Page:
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Thursday, March 5, 2009

BIM in the trenches and on the wall - Revit in the real world

Our company is working on a project for an internaional General Contract at an airport. I can't tell you anything about it, other than Joe Biden was there today.

About a year ago, our company started a new division doing 2D to BIM conversions for contractors. It's lots of fun uncovering clash detections and coordination issues as we're essentially playing contractor and building the project from the blueprints in Revit.

Instead of outsourcing to a foreign country, how about letting us do the modeling, interference check and coordination for you.

One of the great things about doing this is finding all of the issues before construction begins, as an CM at Risk will tell you, delays cost time and money.

I had the honor of sitting in on the MEP coordination meeting with the contractor, subcontractors and owners. It was the most amazing thing to me. After five years of talking about Revit, BIM and clash detection, to actually see it being used on a real live job was such a thrill for me.

In these photos you can see the BIM Manager for the GC discussing an issue in the model. The second picture is my absolute favorite. What you see here are the superintendents for the electrical, plumbing and HVAC contractors. They're inside the main equipment room and discussing who's pipes go where and how to deal with some code related dimensional issues. They're talking about the the layouts, coordination and potential conflicts with all of their piping.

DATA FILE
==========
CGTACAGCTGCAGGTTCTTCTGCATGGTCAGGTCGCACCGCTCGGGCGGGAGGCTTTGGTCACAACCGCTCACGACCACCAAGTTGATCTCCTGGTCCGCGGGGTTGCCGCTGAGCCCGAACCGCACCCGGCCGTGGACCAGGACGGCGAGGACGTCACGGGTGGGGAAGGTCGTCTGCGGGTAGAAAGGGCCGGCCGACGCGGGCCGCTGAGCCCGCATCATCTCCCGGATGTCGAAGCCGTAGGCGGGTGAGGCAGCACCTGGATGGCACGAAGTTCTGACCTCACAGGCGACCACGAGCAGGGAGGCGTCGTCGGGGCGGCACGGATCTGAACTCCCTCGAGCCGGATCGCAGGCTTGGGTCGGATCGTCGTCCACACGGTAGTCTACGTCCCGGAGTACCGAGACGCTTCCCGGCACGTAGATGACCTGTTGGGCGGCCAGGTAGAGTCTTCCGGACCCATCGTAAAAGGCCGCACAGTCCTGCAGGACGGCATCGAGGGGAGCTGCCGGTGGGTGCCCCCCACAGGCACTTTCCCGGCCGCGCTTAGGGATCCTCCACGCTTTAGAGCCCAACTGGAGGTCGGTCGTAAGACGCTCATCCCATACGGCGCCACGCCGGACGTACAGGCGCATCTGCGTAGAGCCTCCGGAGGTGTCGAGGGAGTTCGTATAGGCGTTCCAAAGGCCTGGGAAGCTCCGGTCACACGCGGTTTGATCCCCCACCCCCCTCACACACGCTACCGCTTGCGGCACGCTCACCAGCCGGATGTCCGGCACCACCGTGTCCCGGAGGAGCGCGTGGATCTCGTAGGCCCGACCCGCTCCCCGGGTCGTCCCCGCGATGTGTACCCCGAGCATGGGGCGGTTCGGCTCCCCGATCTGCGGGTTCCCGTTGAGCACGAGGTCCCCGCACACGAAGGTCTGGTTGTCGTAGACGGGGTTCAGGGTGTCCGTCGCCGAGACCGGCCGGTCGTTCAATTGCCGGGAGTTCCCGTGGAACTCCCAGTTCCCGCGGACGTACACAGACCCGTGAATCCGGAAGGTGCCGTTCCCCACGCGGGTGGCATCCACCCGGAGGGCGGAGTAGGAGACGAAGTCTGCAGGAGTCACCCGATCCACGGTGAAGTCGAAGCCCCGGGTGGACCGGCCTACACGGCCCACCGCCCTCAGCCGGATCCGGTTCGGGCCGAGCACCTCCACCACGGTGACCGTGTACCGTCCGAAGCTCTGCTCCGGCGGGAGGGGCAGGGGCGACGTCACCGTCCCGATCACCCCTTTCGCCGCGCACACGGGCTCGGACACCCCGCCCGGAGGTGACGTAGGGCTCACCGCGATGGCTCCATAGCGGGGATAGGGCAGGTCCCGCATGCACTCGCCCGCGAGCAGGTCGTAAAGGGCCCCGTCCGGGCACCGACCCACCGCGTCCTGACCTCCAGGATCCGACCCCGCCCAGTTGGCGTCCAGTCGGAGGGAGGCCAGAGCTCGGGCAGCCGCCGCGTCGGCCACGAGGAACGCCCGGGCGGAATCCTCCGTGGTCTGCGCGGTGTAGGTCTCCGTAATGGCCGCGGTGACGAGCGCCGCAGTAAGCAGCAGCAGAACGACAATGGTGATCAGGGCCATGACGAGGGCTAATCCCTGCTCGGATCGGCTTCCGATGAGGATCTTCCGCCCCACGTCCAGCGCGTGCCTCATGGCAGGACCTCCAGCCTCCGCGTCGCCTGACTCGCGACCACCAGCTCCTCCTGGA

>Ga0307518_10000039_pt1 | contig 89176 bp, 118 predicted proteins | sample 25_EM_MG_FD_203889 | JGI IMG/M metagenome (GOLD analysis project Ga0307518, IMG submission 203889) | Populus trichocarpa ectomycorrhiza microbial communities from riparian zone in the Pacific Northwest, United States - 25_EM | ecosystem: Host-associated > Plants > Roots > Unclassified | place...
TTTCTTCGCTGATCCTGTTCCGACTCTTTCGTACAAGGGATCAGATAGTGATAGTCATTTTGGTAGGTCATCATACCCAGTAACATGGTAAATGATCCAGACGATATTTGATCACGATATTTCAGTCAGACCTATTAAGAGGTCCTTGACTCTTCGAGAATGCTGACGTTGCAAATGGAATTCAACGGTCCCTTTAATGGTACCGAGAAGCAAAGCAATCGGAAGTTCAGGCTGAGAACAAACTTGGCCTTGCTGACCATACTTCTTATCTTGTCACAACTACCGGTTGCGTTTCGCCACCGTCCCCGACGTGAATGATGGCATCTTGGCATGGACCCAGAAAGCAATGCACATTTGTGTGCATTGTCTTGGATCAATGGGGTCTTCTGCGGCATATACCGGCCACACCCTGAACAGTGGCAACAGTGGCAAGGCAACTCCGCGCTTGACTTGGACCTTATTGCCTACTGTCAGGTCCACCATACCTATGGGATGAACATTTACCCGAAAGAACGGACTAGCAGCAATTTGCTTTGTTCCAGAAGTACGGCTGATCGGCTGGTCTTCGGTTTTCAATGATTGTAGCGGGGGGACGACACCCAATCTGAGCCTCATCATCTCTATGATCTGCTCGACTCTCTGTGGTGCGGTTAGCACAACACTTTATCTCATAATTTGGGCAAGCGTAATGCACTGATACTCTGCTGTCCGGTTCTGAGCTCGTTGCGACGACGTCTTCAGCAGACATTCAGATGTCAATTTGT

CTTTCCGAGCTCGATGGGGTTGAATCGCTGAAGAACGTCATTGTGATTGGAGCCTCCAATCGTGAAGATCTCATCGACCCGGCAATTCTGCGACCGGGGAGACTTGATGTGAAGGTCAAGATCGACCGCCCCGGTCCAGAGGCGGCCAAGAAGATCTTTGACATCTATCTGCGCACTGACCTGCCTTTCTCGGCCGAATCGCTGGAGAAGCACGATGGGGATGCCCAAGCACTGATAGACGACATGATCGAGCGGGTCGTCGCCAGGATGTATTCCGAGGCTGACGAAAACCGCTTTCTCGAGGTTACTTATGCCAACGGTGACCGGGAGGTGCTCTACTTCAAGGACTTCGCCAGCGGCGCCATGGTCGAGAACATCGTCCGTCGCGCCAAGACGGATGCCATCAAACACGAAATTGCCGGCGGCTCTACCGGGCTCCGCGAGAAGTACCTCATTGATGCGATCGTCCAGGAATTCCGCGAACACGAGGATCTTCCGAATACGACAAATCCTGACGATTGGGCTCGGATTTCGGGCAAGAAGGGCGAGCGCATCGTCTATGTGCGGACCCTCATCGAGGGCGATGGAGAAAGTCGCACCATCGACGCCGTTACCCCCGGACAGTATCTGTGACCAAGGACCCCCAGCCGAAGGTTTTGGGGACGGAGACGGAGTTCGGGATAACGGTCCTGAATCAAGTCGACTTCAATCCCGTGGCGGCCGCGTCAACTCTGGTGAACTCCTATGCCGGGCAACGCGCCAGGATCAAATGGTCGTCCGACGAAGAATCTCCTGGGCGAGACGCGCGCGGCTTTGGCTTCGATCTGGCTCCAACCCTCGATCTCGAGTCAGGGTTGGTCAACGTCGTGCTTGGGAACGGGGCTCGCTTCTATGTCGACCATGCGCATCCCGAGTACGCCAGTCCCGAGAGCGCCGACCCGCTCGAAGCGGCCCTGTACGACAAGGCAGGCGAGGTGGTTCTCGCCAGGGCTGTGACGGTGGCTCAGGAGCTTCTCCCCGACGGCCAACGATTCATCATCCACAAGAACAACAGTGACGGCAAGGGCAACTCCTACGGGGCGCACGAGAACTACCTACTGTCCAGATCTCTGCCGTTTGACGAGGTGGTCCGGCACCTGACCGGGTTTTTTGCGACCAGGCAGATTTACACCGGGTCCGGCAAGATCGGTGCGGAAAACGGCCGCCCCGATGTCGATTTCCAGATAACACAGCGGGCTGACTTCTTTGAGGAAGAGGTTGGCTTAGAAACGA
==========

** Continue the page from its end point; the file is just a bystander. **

Before I forget, you're seeing Navisworks on the screen, you know, the program that does clash detection of all of the 3D modeled objects on a project.

They were having a calm, cool (and I mean 'not outside in 96 degree heat) and collected discussion about the placement of all of the systems and how they could all work together. It's something you'd never see on a 2D project. This is the power of 3, 4 and 5D.

The last picture is of the MEP systems in the room. This is why you want your engineers to use Revit MEP. (Yes, I know that the plumbing still isn't 100%, but it's still better than dealing with RFIs and Change Orders during construction).

I know this all seems so far fetched, but you can see it here in the real world. My wife insisted that I go to the VP event at the airport today, hand Joe my business card and tell him to require BIM on all new projects. What would you say if I actually did it, met him and he said, yes, Barack and I have discussed Revit and we want it required on every new project in the US. Yup, I'd say the same thing. If someone dared me, I'd actually have the cojones to have done it. I love BIM that much.


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